Then there was Reef Points. The palm sized book of Navy lore materialized out of the yelling and into my moist palms. I lost myself in the gold lettering embossed on the leather-bound blue cover. It looked too nice to belong in this chaos. Yet the irate red face occupying the last three inches of my personal space made sure I knew that it did, in fact, belong here. More than I did. Opening the cover the first time, the heat immediately transformed the pages into small waves while my sweat stained the cover. The words looked even smaller than I felt. How was I ever going to make it through four years of this?
As the day progressed, the sweet tea that my ancestors would have filled down time with was replaced by the stories in that book. While the tailor fit my uniform pants, I memorized The Man In The Arena. As I waited to get the 14th shot in the arm for the day, I recited to myself the answer to “How long have you been in the Navy?”
All me blooming life, sir.
Me mother was a mermaid, me father was king Neptune.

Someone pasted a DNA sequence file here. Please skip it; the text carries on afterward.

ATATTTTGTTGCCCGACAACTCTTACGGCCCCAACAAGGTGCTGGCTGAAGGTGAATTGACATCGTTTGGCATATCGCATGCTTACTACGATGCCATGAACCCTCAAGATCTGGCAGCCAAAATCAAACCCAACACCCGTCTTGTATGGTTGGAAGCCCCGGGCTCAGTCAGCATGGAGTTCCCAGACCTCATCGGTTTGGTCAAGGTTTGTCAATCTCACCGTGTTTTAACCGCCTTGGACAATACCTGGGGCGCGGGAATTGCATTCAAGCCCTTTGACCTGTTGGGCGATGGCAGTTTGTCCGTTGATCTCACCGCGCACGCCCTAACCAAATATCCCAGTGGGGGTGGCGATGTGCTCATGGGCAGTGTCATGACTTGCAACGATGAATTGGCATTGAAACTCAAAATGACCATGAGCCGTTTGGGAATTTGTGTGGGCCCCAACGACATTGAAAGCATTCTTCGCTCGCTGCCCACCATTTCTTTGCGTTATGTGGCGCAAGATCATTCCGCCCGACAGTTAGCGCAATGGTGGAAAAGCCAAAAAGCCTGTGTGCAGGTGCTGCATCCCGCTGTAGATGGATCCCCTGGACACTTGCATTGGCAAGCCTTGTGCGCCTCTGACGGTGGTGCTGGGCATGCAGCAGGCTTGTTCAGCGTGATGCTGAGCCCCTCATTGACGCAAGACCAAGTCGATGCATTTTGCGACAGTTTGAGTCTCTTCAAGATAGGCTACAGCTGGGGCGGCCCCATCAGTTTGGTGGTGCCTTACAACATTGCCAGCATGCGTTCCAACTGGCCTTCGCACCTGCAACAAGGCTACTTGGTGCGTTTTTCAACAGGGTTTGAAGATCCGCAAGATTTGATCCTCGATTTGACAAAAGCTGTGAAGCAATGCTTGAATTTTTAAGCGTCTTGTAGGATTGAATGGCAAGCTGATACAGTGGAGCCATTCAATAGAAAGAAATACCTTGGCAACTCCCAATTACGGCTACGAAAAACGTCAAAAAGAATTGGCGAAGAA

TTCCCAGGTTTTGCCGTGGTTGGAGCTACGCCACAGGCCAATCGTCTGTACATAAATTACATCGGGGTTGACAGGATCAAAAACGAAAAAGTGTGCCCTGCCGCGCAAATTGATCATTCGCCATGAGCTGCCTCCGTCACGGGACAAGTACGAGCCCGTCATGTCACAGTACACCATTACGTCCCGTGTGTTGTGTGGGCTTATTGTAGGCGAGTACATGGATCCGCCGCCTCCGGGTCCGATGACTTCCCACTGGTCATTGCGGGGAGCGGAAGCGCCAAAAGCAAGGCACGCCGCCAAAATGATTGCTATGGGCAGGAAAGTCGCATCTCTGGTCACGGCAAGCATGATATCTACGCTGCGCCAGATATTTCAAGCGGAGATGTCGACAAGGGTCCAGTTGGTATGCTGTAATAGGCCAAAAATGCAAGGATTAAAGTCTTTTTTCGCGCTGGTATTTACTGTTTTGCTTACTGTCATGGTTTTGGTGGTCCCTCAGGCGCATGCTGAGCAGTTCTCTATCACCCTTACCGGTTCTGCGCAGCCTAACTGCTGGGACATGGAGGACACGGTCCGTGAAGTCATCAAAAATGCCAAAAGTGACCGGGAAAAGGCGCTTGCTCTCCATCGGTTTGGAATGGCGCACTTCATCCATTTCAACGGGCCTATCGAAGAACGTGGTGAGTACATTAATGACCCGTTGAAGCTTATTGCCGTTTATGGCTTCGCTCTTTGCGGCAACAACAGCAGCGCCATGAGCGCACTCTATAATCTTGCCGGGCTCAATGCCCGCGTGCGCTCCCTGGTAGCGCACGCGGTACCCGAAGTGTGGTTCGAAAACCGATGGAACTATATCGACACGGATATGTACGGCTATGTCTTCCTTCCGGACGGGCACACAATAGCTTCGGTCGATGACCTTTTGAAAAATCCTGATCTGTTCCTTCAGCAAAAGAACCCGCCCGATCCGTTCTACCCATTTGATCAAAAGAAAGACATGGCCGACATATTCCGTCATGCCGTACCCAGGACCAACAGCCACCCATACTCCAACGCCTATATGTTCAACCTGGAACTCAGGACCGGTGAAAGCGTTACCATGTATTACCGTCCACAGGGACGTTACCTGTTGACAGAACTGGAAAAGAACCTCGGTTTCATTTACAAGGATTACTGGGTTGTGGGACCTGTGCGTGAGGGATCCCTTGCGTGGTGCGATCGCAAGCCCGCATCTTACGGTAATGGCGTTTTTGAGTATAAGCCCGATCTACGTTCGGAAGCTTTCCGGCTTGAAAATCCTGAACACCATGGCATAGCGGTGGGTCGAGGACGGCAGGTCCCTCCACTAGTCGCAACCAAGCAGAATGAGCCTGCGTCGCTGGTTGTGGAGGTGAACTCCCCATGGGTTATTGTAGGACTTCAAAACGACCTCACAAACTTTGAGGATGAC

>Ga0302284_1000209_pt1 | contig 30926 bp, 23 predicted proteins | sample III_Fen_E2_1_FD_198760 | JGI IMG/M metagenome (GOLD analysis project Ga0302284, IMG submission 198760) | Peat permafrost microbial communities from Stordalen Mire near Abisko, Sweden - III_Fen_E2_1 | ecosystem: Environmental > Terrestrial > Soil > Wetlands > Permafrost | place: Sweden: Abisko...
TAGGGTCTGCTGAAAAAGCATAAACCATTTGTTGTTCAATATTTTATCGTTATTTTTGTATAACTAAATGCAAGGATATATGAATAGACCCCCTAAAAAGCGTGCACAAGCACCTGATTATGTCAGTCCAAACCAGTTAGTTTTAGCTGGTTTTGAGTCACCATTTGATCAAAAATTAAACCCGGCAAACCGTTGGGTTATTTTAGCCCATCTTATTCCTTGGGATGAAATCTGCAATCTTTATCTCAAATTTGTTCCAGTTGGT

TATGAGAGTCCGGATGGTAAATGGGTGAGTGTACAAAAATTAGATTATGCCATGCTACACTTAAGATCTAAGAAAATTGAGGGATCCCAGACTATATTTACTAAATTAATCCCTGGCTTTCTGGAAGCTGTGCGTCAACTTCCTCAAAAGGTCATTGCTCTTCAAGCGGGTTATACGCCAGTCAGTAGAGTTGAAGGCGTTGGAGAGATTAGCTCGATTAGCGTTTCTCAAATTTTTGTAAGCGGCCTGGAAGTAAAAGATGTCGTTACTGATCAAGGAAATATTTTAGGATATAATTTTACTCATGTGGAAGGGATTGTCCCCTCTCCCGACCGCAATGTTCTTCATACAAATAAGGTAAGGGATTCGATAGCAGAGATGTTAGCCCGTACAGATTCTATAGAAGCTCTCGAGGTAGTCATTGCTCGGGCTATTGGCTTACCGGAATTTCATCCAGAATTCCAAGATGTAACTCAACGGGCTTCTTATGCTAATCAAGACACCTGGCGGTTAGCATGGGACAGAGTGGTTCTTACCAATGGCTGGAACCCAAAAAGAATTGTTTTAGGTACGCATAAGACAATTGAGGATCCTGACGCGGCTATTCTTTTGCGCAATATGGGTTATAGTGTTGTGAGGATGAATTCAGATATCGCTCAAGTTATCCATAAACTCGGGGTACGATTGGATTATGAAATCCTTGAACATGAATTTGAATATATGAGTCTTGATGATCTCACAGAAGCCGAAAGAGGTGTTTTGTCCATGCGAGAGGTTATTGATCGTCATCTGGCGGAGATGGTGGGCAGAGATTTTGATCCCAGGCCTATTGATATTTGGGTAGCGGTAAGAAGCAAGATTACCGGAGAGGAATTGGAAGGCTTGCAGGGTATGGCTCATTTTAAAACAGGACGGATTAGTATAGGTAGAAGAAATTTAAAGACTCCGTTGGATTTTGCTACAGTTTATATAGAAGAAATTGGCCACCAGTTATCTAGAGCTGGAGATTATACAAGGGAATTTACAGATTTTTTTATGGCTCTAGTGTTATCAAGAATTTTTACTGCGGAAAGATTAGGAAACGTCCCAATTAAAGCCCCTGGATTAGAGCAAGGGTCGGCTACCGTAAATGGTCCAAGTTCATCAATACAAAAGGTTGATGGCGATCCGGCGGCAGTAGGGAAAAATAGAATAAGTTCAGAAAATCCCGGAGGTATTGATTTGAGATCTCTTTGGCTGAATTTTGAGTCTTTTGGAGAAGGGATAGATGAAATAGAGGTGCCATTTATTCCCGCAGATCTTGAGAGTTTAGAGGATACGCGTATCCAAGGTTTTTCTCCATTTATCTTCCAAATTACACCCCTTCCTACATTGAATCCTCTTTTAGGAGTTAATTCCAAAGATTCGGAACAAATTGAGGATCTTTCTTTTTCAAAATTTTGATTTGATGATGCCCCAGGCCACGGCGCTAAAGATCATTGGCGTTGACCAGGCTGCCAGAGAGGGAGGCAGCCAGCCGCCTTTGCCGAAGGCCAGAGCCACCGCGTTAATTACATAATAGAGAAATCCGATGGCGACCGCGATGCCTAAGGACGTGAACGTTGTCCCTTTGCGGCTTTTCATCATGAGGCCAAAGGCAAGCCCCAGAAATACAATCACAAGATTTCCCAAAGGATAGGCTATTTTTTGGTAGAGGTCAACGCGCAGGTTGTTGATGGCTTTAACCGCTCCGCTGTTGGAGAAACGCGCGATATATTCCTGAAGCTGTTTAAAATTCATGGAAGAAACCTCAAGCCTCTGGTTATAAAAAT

I was born in the crest of a wave and rocked in the cradle of the deep.
Seaweed and barnacles are me clothes.
Every tooth in me head is a marlinspike; the hair on me head is hemp.
Every bone in me body is a spar, and when I spits, I spits tar!
I'se hard, I is, I am, I are!
I can still recite that answer from memory, 21 years later.
The day was capped off with the same people it had started with. I accepted an oath that sounded braver than I felt, tried not to look up as the Blue Angels pierced the heat and punctuated that oath, and held back tears of fear as I said goodbye to my parents. The sun finally set, but the heat refused to.
Slowly, I learned to dance with the heat. I delighted in the extra minutes between toweling off after a shower and being soaked again. The sour bodies no longer overwhelmed the scents of savory food wafting from my plate. I stopped dreaming about high school surf breaks dotting the California coast.
Even slower, and less obvious, my mind learned to dance with the stories in that book. The pages infiltrated beyond my frontal lobe to more primitive parts of my brain. I could recite them as my muscled quaked from my 106th pushup in a row, sweat pulling me down face-first into the waxed floor.
I had trained my mind to memorize items quickly. That skill had never mattered to the boy who walked through the front gate that year. It was everything in the space where I searched through the heat for my story.